Python’s Raise Keyword

How to manually throw an exception in Python

Photo by Jonathan Daniels on Unsplash

Exception handling in Python can be daunting. I find it particularly difficult because as a researcher, I’m just not very good at thinking like a ‘programmer’ should. I’m thinking more about the speed of my optimisation procedures, rather than ‘is my code handling all edge cases’.

For better or worse, that’s my flaw in coding. However over time, I’ve picked up a few tricks that’ve helped in making life easier in terms of making more robust coding.

Keywords in Python make life a lot easier and I’ve previously been over Ternary Conditional Operators and the keyword Yield. Let’s cover then the keyword ‘raise’.

The keyword raise is used when the coder wants to bring forward an exception conditional on something occurring. As an example, the syntax is as follows:

if test:
raise Exception(Message)

Given this, we could use it as follows:

string = "Ciao"

if string=="Ciao" or string=="Howdy" or string=="Bye":
raise Exception("This word is not allowed")

Exception: This word is not allowed

As you can see here — if the condition passes (in this case, the string does indeed say ‘Hello’, then the exception is raised. Likewise:

# Input a positive number and raise an exception 
# if input is a negative value

num = int(input("Enter a positive number: "))

if num<0:
raise Exception("Please input only positive value ")

print("num = ", num)

which will give the result:

First run:
Enter a positive number: 20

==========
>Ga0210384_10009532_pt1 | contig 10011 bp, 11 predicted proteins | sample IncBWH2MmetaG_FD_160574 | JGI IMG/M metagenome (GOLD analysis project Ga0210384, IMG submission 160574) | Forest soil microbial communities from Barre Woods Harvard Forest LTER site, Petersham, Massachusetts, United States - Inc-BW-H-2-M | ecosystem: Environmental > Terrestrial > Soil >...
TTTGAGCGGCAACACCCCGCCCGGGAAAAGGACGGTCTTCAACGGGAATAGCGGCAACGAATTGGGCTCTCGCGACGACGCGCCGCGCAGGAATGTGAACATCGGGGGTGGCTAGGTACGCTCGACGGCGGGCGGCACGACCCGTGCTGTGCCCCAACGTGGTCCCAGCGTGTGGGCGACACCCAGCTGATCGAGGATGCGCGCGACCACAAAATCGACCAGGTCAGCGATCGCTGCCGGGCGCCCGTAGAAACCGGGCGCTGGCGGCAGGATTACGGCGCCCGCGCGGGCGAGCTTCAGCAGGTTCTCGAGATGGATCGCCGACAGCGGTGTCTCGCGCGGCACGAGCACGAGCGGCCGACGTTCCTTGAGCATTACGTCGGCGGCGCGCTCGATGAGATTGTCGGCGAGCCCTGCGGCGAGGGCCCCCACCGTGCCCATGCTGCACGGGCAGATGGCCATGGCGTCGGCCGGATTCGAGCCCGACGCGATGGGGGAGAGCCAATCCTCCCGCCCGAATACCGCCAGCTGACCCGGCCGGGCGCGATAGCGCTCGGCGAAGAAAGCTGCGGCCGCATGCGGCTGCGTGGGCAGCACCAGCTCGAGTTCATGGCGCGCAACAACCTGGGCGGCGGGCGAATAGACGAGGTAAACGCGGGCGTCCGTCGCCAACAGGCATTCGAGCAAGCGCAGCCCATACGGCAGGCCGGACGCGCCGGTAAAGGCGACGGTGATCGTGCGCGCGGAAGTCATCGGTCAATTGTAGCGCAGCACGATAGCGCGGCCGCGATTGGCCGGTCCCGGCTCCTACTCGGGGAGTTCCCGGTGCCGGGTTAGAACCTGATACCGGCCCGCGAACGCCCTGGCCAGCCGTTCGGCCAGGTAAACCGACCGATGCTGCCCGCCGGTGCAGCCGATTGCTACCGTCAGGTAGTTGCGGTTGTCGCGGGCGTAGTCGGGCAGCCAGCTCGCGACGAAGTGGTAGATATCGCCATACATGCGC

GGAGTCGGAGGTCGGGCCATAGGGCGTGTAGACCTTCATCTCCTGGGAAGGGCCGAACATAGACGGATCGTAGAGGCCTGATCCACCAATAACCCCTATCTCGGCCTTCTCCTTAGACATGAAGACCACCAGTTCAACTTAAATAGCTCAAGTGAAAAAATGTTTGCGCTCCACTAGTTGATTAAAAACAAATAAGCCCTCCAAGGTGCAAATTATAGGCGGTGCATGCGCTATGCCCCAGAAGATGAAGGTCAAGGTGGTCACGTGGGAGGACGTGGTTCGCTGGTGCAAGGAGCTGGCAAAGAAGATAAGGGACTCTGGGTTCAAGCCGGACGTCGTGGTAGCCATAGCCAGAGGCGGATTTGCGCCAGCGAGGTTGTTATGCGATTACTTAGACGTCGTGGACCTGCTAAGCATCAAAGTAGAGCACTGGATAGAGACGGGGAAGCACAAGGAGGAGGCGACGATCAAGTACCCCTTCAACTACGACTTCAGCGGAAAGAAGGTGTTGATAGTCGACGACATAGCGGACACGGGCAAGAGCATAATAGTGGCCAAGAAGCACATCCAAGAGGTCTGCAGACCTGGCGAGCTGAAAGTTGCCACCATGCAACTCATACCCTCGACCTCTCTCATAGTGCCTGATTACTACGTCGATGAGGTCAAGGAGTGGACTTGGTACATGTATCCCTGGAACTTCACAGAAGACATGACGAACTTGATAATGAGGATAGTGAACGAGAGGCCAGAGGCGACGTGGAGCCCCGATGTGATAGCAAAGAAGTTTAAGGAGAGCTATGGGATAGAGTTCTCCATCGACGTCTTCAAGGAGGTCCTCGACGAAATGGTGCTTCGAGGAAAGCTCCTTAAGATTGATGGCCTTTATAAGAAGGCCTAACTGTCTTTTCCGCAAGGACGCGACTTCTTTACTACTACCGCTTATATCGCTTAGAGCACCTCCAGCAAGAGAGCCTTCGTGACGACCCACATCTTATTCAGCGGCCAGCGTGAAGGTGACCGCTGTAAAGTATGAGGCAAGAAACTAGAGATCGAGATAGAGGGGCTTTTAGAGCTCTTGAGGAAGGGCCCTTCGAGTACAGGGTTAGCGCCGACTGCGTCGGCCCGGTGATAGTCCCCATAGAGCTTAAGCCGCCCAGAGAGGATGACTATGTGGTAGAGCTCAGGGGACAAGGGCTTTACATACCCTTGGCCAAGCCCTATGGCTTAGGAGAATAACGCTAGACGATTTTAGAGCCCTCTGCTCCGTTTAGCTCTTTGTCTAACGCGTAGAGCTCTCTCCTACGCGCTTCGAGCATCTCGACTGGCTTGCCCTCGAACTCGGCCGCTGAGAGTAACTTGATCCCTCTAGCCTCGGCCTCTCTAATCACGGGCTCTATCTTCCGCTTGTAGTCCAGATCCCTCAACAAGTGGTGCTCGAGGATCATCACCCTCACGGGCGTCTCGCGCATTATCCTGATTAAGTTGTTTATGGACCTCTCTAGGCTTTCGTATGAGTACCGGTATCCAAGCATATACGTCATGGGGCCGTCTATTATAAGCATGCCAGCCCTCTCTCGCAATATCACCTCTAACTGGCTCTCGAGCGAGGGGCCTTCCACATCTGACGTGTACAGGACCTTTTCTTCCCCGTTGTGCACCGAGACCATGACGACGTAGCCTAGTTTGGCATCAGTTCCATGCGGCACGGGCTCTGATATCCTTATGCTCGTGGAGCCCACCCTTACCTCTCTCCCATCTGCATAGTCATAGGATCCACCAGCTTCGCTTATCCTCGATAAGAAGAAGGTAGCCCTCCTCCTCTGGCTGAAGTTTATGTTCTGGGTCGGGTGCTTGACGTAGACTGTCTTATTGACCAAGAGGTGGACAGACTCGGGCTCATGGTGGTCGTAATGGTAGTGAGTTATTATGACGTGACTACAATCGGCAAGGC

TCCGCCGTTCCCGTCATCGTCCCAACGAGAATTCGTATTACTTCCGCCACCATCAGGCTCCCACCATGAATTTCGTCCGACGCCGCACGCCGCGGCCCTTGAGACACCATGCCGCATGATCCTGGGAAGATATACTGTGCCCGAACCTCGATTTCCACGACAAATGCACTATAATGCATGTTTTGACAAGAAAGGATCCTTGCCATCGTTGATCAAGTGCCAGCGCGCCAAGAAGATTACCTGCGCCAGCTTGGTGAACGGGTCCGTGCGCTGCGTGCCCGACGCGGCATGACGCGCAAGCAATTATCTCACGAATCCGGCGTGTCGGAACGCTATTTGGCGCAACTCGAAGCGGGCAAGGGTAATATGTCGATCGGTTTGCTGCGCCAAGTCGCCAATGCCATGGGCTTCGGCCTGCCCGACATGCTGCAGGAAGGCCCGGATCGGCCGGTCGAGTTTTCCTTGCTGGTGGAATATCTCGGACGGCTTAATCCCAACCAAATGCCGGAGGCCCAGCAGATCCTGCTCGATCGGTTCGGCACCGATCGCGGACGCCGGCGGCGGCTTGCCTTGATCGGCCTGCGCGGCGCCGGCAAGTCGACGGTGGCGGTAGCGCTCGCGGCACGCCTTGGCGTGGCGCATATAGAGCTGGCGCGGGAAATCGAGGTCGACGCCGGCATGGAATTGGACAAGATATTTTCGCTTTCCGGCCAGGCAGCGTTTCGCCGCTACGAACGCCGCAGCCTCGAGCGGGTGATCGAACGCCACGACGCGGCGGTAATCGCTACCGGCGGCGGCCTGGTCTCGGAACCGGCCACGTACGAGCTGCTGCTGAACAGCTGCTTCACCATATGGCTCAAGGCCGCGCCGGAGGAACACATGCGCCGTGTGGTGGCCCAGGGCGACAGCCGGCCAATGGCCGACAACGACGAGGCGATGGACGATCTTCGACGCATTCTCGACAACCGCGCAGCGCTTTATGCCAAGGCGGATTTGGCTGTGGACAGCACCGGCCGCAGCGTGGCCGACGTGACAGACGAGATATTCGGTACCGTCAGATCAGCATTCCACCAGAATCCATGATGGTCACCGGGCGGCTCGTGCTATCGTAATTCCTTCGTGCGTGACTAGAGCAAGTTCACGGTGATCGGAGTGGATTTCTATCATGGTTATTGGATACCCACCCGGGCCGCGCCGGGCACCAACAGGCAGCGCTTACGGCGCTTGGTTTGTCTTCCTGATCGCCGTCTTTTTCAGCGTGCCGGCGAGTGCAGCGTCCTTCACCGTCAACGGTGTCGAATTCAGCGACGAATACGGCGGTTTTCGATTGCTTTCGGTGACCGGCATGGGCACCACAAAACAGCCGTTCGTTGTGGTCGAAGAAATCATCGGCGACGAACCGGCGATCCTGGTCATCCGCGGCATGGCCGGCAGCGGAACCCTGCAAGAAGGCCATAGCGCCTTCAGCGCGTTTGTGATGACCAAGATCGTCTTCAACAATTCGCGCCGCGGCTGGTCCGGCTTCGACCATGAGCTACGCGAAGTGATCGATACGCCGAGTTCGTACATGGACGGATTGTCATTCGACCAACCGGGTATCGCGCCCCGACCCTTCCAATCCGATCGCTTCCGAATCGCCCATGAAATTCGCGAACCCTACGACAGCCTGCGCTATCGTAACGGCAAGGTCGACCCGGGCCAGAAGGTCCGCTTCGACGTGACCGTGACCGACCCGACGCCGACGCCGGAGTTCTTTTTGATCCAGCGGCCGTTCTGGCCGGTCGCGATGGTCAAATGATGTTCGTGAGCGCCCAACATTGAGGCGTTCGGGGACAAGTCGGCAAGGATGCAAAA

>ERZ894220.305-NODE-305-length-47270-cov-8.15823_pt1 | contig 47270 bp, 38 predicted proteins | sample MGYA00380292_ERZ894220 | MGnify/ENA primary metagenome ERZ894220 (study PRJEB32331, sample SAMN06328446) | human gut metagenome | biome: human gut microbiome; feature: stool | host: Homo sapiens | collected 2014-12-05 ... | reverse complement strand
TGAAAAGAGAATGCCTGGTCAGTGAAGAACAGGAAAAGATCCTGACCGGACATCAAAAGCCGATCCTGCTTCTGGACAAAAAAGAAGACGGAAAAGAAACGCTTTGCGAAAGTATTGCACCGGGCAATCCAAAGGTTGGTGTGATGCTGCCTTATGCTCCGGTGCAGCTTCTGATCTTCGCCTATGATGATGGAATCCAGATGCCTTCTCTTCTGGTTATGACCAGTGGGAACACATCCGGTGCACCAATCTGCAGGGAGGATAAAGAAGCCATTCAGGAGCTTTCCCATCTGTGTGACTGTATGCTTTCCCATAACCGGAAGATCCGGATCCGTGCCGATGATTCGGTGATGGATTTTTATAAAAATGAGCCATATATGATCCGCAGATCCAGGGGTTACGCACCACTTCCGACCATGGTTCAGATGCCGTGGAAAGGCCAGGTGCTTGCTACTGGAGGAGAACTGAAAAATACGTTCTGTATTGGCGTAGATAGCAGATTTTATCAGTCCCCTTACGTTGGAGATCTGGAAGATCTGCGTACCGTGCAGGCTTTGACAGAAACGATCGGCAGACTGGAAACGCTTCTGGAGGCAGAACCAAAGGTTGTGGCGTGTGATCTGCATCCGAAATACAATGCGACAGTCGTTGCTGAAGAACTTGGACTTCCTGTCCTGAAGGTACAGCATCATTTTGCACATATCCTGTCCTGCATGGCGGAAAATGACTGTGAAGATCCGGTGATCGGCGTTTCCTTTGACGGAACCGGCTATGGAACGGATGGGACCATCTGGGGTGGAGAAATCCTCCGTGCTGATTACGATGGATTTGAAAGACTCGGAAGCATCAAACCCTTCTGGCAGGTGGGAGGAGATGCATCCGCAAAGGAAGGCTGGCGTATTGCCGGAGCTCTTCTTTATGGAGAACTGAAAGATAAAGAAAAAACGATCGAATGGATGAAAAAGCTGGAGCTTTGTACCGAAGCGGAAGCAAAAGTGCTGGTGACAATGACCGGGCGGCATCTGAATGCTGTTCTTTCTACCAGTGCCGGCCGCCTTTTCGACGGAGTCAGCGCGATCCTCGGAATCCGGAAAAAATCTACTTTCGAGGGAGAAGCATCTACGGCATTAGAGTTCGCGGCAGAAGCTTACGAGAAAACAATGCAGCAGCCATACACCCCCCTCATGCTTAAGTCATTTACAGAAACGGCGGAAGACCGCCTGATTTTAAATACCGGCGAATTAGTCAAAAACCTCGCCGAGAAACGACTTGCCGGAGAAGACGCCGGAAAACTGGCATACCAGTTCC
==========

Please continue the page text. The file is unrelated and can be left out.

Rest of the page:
num = 20

Second run:
Enter a positive number: -10
Traceback (most recent call last):
File "/home/", line 10, in <module>
raise Exception("Please input only positive value ")
Exception: Please input only positive value

So as you can see, once the user inputs a number that is not a positive integer, the specific exception that we defined has been raised. This is great because now, we have control over a specific common problem that can arise, giving us more control over our code.

The keyword raise is super easy to use. All you need to do is be clear on what you’re trying to test for and what you want to do once you’ve found it.

Python has been made with simplicity in mind and the keyword raise makes it easier for coders to be able to control their handling of exceptions.

Using this method has made my work a lot better defined and in particular, has meant that I’ve had more control over my code. This really helps when you look back on code after a couple of months.

Thanks for reading! If you have any messages, please let me know!

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